BBCI moves to High Court to reverse Govt’s takeover
The Berbice Bridge Company Incorporated (BBCI) has turned to the High Court in an attempt to retake operations of the facility, which the coalition Government took over earlier this month.
In a statement on Thursday, the BBCI said both Public Infrastructure Minister David Patterson and Attorney General Basil Williams have been served with notice of the legal challenge it has mounted. The application is set to come up for hearing on December 5 before Justice Gino Persaud.
Last month, the BBCI disclosed that the company is facing bankruptcy and as
such proposed to increase its tolls, as much 300 per cent in some cases, to keep the Berbice Bridge afloat.
However, this was strongly opposed by Government, which called the toll hikes burdensome and draconian, and eventually, on November 5, took over operations of the facility to stop the BBCI’s increase from taking effect on November 12, 2018.
“In accordance with the powers conferred upon the Minister by Sections 4 (1) and 11 of the Berbice River Bridge Act, in the interests of public safety, the Minister issued an Order declaring that the functions of the Concessionaire to maintain and operate the Bridge shall be exercised by the Government of Guyana as of 5th November, 2018 until the date the Minister specifies by notice on the cessation of the threat to public safety,” Minister Patterson had declared.
However, some three weeks after, the Bridge Company has asked the High Court to grant several orders to reverse the takeover and bar the Minister from carrying out his functions of maintaining and operating the Bridge.
The court document, released by the BBCI, says it is seeking “an order of certiorari quashing paragraph 2 of the Berbice River Bridge (Public Safety) Toll Order 2018 dated the 1st November, 2018, No 42 of 2018, made by the first named defendant (Minister Patterson) under the Berbice River Bridge Act Cap 51:06 ordering that the functions of the concessionaire, namely the claimant (BBCI), to maintain and
operate the Bridge shall be exercised by the Government, the first named defendant having determined that the exercise of those functions by the Government is necessary and expedient in the interests of the public during the period 5th November, 2018, to the date the Minister specifies by notice on the cessation of the threat to public safety.”
The Bridge Company also wants the court to grant an order of prohibition to stop Government from exercising the functions of maintaining and operating the Berbice Bridge as well as a conservatory order prohibiting the defendants and/or agents from assuming the functions of the Bridge under the Berbice River Bridge (Public Safety) Toll Order.
Furthermore, the BBCI is seeking an order of certiorari to quash paragraph 3 of the Minister’s Order, which states that the tolls levied and collected and any exemptions shall be the same and not increased.
The company is asking the court too for an order to prohibit the Public Infrastructure Minister from stopping the increases of the tolls.
The BBCI wants the court to declare that Minister Patterson “has no power under the Berbice River Bridge Act, or otherwise, to approve or reject an increase in tolls by the claimant… [and also grant] a conservatory order prohibiting the defendants by themselves, their servants and/or agents from ordering or continuing to maintain the order that the tolls levied and collected and any exemptions from the payment of tolls shall be the same….”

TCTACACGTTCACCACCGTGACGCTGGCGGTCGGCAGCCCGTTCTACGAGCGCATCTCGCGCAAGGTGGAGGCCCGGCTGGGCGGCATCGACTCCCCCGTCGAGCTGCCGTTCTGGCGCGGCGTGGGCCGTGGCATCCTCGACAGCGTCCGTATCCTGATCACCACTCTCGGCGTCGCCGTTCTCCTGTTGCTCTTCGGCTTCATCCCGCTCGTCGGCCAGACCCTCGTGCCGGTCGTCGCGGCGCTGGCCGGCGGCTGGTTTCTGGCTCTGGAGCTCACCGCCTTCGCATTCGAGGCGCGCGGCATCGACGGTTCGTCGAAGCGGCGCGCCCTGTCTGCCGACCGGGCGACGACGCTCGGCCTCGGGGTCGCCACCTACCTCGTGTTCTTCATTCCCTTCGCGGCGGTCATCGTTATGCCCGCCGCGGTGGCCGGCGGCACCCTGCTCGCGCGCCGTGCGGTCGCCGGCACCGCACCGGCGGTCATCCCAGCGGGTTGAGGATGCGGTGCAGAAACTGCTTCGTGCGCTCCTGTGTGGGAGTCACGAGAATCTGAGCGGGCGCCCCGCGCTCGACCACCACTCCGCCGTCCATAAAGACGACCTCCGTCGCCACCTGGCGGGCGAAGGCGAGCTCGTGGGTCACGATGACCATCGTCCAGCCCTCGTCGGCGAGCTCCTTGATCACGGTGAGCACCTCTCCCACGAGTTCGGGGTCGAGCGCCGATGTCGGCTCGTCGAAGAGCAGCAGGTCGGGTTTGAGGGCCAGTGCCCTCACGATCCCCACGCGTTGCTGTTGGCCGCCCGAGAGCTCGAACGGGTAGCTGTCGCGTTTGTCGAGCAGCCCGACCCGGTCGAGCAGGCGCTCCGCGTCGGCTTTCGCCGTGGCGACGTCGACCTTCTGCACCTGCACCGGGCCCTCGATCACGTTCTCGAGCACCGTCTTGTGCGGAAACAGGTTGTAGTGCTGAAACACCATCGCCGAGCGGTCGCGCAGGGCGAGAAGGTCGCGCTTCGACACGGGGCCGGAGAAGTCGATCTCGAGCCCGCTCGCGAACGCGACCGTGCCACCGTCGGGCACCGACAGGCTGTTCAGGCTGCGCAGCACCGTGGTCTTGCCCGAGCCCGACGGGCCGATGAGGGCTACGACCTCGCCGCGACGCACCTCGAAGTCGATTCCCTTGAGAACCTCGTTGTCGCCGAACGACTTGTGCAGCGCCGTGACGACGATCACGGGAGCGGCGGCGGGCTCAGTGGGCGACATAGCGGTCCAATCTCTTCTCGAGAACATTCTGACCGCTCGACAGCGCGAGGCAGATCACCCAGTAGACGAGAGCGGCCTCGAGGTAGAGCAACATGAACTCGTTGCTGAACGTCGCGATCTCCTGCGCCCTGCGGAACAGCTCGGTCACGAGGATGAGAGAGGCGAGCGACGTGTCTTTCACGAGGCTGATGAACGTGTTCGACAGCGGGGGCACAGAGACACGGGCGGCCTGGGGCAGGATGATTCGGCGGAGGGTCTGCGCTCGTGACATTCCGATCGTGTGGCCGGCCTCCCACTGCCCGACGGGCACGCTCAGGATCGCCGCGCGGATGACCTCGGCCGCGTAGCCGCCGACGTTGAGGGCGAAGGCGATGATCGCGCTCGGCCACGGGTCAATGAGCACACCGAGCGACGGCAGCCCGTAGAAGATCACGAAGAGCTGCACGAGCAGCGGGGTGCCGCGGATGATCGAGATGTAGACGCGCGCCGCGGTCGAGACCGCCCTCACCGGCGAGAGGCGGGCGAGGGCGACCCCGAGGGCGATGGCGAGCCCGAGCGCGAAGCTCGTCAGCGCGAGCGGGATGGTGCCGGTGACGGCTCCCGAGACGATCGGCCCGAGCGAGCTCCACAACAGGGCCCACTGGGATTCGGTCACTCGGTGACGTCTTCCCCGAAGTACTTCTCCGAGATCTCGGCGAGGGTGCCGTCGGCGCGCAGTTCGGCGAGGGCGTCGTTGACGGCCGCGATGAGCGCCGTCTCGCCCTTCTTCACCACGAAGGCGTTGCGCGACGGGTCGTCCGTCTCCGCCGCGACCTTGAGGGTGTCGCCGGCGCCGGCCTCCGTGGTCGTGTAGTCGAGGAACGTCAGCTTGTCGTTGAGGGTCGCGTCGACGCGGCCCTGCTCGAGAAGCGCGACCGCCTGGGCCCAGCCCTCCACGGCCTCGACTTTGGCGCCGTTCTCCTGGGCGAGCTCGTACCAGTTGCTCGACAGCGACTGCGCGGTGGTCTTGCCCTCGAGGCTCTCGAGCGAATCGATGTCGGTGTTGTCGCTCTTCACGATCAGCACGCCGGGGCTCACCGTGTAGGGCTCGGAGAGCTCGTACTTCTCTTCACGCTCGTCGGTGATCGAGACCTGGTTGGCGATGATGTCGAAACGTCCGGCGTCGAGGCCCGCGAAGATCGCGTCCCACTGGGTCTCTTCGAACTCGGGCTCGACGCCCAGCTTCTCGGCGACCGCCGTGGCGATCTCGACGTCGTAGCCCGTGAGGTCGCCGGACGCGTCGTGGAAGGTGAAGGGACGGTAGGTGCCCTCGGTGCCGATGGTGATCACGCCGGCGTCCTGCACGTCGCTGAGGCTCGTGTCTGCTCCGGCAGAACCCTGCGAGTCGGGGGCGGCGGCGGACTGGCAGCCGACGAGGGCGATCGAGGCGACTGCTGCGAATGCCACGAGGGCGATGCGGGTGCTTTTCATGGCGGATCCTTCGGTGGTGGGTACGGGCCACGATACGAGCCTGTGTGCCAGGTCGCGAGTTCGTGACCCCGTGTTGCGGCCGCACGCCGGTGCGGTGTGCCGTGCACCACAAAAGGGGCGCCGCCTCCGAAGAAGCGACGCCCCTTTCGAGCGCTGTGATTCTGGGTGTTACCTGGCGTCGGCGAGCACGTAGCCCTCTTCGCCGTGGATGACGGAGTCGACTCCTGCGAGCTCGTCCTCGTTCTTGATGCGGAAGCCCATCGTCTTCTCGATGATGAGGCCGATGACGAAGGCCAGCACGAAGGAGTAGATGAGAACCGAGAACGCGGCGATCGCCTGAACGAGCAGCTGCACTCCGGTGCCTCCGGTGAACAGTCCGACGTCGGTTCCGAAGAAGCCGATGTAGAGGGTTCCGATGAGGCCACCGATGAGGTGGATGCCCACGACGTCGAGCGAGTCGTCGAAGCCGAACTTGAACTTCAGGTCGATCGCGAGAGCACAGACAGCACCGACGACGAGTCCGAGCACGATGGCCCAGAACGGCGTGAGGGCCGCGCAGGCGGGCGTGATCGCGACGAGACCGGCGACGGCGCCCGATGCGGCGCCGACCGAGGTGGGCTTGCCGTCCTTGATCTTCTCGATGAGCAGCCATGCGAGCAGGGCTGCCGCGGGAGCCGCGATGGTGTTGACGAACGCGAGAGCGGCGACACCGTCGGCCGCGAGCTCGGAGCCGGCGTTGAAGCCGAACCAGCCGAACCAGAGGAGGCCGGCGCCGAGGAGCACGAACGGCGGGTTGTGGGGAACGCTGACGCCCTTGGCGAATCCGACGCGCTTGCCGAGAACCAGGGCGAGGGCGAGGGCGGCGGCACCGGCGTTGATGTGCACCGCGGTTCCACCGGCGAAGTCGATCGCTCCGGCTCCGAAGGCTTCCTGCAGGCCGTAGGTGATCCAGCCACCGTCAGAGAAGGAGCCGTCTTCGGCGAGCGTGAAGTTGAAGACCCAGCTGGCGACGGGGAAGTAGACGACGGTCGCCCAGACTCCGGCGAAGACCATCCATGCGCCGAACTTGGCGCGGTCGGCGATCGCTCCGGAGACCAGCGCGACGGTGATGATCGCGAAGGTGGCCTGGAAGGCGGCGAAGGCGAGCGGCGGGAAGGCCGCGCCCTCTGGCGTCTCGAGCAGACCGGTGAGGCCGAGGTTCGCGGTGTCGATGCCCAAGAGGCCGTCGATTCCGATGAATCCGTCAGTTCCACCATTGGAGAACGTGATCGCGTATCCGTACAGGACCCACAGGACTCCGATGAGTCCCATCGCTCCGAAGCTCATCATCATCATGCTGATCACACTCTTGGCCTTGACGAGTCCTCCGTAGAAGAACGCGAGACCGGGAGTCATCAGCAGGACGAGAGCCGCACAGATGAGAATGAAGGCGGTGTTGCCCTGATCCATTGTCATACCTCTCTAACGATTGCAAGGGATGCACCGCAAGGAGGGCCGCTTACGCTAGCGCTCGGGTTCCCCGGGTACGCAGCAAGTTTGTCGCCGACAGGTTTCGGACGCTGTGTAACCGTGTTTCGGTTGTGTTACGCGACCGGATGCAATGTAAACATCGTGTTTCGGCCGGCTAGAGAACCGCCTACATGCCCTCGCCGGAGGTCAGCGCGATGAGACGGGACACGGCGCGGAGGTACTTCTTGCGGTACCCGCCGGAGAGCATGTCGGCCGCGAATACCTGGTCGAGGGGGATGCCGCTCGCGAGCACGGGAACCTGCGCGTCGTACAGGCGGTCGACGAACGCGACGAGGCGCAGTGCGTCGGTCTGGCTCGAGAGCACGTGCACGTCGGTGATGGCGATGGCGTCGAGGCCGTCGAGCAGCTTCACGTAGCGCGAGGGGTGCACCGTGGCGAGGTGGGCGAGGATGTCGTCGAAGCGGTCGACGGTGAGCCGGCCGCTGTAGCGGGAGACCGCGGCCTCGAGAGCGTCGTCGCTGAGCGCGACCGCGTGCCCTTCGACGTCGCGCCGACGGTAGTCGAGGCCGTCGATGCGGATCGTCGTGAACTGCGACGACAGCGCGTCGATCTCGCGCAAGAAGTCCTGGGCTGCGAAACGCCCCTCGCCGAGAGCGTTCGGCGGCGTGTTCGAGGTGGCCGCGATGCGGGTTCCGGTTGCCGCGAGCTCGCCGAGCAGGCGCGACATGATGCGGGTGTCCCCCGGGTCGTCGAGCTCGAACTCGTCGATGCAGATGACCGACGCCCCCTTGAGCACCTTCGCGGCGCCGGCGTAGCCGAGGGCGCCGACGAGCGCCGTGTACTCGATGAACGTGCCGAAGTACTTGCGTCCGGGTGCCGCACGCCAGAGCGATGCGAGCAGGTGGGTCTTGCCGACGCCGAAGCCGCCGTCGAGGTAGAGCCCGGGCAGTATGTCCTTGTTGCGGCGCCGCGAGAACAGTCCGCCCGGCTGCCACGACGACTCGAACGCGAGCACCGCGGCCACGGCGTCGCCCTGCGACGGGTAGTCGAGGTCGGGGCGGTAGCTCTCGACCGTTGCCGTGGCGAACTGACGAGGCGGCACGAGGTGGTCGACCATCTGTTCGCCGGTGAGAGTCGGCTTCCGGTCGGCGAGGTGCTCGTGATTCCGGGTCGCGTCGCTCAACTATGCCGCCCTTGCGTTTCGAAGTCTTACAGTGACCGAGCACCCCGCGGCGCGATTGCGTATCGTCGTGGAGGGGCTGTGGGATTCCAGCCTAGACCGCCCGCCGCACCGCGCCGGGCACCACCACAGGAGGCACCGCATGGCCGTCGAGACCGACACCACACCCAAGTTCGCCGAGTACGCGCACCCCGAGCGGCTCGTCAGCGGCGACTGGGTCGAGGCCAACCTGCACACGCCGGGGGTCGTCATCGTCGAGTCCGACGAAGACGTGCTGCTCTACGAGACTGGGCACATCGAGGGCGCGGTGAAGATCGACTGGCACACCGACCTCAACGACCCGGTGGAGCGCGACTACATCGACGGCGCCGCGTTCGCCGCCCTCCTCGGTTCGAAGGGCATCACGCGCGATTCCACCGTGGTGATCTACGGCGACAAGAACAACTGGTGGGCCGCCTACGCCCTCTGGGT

Additionally, the Bridge Company is also turning to the court to declare that the Berbice River Bridge (Public Safety) Toll Order is ultra vires sections 4 and 12 of the Berbice River Bridge Act.
As such, the company is asking the court to grant a declaration that this order by the Public Infrastructure Minister is unconstitutional, null and void and of no effect in that it is tantamount to the compulsory taking of possession or compulsorily acquiring an interest in or right over the Berbice River Bridge, which is owned by BBCI, without prompt and adequate compensation in violation of article 142(1) of the Constitution of Guyana.
Finally, the BBCI requested that an order directing the Public Infrastructure Minister to supply to the Bridge Company, as a body affected by his order, a statement setting out the findings on material questions of fact referring to the evidence or other material on which those findings were based and giving the reasons for the decision.
The new tolls proposed by the BBCI would have seen cars and minibuses paying $8040 to cross the Bridge; pickups, small trucks and four-wheeled drive vehicles $14,600; medium trucks $27,720; large trucks $49,600; articulated trucks $116,800; and boats $401,040.
While Government is adamant in not allowing the increases, outspoken political activist and former Presidential Advisor, Ramon Gaskin, has suggested a total buyout of the Bridge Company by Government so as to resolve the issue.
Guyana Times understands that the BBCI, in which the National Insurance Scheme (NIS) has majority voting rights on the Board of Directors, was forced to push for the increase in tolls in order to protect its investment. To this end, Gaskin suggested that an alternative can be for Government and the NIS to solely own the bridge, thus buying the shares from all the other shareholders.